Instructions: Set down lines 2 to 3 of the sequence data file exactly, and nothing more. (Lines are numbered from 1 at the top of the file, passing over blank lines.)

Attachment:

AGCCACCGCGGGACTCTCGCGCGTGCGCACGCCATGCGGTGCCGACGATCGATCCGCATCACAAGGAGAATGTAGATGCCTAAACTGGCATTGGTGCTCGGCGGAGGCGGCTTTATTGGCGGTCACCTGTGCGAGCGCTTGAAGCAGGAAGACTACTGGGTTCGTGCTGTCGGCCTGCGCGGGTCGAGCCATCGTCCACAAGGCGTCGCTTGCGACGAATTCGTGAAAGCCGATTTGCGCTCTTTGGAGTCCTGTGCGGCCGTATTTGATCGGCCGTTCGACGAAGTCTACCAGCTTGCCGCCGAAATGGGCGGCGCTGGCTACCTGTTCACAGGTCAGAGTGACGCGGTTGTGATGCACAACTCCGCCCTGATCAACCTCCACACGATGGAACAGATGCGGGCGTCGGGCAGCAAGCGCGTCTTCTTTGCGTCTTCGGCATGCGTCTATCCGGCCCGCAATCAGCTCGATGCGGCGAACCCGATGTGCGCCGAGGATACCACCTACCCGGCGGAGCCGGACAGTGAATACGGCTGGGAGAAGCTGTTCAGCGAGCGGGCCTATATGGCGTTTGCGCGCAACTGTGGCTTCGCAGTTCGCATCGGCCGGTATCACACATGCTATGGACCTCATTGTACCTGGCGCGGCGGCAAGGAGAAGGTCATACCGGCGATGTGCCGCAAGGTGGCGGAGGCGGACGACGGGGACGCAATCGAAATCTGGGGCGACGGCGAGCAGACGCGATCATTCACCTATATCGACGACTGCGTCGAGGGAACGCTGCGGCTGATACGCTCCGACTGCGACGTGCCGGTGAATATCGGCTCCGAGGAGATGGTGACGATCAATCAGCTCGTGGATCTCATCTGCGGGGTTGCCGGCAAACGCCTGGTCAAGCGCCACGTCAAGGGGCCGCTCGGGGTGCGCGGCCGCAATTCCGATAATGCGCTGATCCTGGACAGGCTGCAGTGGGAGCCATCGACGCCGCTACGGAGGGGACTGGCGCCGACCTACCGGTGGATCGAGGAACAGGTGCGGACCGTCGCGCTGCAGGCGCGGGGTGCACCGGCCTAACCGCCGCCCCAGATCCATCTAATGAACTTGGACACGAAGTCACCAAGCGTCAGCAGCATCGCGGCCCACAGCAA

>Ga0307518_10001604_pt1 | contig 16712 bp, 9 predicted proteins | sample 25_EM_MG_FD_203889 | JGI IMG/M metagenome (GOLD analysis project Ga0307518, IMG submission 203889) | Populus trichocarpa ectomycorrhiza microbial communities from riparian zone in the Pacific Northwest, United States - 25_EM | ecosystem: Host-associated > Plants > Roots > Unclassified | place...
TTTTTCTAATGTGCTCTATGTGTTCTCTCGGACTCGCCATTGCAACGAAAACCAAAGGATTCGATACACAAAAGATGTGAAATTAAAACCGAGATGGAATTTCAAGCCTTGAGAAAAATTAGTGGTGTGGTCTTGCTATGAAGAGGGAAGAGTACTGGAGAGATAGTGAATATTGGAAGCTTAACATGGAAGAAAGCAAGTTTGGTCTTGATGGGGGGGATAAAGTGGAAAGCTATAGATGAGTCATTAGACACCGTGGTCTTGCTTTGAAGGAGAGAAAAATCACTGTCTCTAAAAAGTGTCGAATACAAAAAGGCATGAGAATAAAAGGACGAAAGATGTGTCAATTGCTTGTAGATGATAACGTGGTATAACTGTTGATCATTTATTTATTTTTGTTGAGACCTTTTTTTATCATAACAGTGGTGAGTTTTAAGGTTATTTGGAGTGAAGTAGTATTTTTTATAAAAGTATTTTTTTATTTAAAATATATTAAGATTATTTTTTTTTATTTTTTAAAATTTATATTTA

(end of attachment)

>Ga0307518_10001604_pt1 | contig 16712 bp, 9 predicted proteins | sample 25_EM_MG_FD_203889 | JGI IMG/M metagenome (GOLD analysis project Ga0307518, IMG submission 203889) | Populus trichocarpa ectomycorrhiza microbial communities from riparian zone in the Pacific Northwest, United States - 25_EM | ecosystem: Host-associated > Plants > Roots > Unclassified | place...
TTTTTCTAATGTGCTCTATGTGTTCTCTCGGACTCGCCATTGCAACGAAAACCAAAGGATTCGATACACAAAAGATGTGAAATTAAAACCGAGATGGAATTTCAAGCCTTGAGAAAAATTAGTGGTGTGGTCTTGCTATGAAGAGGGAAGAGTACTGGAGAGATAGTGAATATTGGAAGCTTAACATGGAAGAAAGCAAGTTTGGTCTTGATGGGGGGGATAAAGTGGAAAGCTATAGATGAGTCATTAGACACCGTGGTCTTGCTTTGAAGGAGAGAAAAATCACTGTCTCTAAAAAGTGTCGAATACAAAAAGGCATGAGAATAAAAGGACGAAAGATGTGTCAATTGCTTGTAGATGATAACGTGGTATAACTGTTGATCATTTATTTATTTTTGTTGAGACCTTTTTTTATCATAACAGTGGTGAGTTTTAAGGTTATTTGGAGTGAAGTAGTATTTTTTATAAAAGTATTTTTTTATTTAAAATATATTAAGATTATTTTTTTTTATTTTTTAAAATTTATATTTA